Anyone who has seen any of the Child’s Play films or has a passing appreciation for Frankenstein (or a shred of common sense) can guess where all this is going...
1. A robot may not injure a human being or, through inaction, allow a human being to come to harm.
2. A robot must obey orders given it by human beings except where such orders would conflict with the First Law.
3. A robot must protect its own existence as long as such protection does not conflict with the First or Second Law.
These are the three well-known laws of robotics as stated by Isaac Asimov, fundamental principles which top AI engineer Gemma (Allison Williams) clearly slept on during class.
She’s made a career with Purrpetual Petz, some Furby-looking creatures with distressingly ugly mouths designed to outlive their owners and spare them the heartache of loss. Her plan to beat competitors is not to lower the price and quality of her android pets, as her boss David (Ronny Chieng) wants, but to innovate by creating a robotic girl called Model 3 Generative Android - or M3GAN for short.
When her sister and brother-in-law are killed in a car crash accident, she is given even more incentive to speed up her M3GAN prototype (Amie Donald, with the voice of Jenna Davis) in order to give her orphaned niece Cady (Violet McGraw) a companion.
However, the Asimov-dismissing mastermind failed to define the doll’s parameters. But never mind that – after all, what could possibly go wrong with putting a rushed prototype of an experimental android with a traumatised child starting to grieve the loss of her parents?
Plenty, as anyone who has seen Child’s Play or has a passing appreciation for 'Frankenstein' (or common sense) can guess: the toy turns into a primary care giver that becomes a pint-sized Golem with a sadistic Terminator penchant.
Co-writers James Wan and Akela Cooper (both behind 2021’s godawful Malignant) and director Gerard Johnstone (Housebound) didn’t rack their brains too hard when coming up with M3GAN ’s achingly predictable formula; their film is a generic entry into the when-robots-go-apeshit subgenre which is hugely derivative of better films like any of the Chucky films; RoboCop and its fake ads; Ex Machina and that dance sequence; or the recent After Yang and its narrative strands intertwining loss and AI companionship.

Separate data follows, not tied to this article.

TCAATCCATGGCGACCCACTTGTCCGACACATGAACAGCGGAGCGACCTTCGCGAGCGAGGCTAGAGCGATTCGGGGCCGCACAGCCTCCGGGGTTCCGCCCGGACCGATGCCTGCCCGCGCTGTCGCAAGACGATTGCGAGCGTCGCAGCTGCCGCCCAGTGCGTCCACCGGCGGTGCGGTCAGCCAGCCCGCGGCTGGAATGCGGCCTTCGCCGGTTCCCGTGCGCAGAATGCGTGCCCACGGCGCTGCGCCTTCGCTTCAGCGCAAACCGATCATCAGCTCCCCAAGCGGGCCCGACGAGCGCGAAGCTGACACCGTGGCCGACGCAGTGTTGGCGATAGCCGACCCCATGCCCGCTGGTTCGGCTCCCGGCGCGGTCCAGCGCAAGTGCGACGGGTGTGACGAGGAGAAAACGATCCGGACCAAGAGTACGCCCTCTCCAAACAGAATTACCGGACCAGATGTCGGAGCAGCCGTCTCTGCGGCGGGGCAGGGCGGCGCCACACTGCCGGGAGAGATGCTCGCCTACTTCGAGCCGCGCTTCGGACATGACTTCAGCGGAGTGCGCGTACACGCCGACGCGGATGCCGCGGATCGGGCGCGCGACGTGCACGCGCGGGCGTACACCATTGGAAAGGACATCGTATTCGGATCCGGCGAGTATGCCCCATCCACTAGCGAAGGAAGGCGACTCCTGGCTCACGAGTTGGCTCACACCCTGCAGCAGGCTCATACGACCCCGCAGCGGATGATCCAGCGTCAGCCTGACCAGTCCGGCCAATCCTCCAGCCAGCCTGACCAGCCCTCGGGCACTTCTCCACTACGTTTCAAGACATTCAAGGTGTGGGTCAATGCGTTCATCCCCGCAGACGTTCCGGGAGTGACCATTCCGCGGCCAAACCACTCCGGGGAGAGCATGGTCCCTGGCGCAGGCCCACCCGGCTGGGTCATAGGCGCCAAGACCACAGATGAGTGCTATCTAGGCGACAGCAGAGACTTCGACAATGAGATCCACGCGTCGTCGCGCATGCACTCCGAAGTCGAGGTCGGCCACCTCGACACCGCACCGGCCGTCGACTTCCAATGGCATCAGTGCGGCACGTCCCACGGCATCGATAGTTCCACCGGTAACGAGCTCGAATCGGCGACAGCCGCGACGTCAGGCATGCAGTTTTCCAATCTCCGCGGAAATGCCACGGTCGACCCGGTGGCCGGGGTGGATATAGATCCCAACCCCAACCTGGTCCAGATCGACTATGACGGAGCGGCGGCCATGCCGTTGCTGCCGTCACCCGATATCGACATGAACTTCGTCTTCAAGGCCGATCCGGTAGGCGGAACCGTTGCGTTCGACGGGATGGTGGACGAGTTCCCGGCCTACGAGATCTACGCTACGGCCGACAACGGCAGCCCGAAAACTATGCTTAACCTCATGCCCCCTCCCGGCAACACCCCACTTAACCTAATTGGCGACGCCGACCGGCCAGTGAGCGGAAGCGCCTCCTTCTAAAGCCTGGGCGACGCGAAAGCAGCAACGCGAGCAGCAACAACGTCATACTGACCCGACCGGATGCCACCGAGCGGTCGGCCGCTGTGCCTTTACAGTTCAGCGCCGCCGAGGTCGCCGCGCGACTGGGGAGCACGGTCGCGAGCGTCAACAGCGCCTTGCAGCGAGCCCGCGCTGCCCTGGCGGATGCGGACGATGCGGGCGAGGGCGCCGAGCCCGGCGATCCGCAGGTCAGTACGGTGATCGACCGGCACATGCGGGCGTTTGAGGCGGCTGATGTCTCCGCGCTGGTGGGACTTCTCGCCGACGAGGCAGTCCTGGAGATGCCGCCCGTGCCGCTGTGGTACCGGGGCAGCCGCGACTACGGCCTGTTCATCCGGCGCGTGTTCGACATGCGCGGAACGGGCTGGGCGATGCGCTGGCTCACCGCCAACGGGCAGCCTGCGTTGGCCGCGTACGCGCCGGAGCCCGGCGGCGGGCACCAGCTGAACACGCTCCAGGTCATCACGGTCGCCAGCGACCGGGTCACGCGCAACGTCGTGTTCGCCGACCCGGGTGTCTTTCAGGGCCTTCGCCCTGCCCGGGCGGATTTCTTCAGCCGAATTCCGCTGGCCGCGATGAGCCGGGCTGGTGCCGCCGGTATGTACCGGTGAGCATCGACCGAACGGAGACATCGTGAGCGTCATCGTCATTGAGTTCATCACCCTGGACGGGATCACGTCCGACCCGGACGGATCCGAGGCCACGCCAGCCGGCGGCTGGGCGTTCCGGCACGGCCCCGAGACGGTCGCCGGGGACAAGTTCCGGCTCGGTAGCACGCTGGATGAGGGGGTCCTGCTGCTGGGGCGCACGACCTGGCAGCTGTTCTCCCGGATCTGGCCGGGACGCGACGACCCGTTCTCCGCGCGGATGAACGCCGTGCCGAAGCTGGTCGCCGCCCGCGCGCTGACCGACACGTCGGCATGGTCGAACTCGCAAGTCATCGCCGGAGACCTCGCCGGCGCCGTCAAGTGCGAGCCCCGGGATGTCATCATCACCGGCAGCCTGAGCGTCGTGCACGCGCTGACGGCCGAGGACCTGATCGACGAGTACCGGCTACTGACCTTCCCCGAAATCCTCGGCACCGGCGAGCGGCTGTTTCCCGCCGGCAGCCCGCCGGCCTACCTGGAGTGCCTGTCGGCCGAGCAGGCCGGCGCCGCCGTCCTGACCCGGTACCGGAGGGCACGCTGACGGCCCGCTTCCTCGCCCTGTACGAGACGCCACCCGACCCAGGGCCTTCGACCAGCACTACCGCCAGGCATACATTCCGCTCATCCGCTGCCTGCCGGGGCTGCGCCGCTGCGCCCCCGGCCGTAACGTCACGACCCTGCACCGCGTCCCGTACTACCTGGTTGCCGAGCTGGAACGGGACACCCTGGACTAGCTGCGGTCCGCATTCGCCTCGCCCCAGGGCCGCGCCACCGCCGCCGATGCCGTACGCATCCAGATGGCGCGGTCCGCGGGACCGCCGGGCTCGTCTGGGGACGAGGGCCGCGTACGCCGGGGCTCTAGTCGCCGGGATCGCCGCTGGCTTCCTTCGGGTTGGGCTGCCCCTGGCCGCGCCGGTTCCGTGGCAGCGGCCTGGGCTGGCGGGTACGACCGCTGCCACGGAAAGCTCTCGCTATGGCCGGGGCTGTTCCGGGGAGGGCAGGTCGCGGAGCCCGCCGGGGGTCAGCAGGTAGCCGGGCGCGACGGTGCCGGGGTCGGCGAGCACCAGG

That said, there’s still some fun to be had with the unsettling M3GAN herself, especially her sadistic streak when it comes to disposing of people she deems may pose a threat to Cady, who builds an emotional connection with the doll that threatens to become “too hard to untangle”.
But minor peaks don’t eclipse the film’s main drawback: it can’t quite figure out what it wants to be.
A satirical commentary on child pacification through technology, doubling up as a cautionary tale about AI and hurriedly wrestling with grief? The script is far too on-the-nose for these themes to meaningfully register.
A meditation on reluctant motherhood? That’s giving M3GAN far too much credit.
A campy slasher? Sure, but while the kills are fun, there’s not enough demented violence or scares to ensure that it remains memorable - or enough camp, for that matter. Even if M3GAN inexplicably singing Sia’s ‘Titanium’ as a bedtime lullaby to Cady is pretty hilarious.
At the end of the runtime, you get the impression that M3GAN tries to be all these things at once, and fails in being any of them, with its clunky tonal switches ensuring that its attempts at realism are at odds with its more humorous beats. It’s a film about artificial intelligence that needed significantly more intelligence – or at least a clearer grasp and commitment to what it wanted to be, aside from a sequel kickstarter and the last-minute inspiration for future Halloween costumes. And as serviceably entertaining as it sometimes is, M3GAN ultimately feels like it’s destined to become one of those movies wedged in between two better films at a horror movie marathon. What a SHAM3.
M3GAN is out now in cinemas in Europe and the US, and hits UK cinemas mid-January.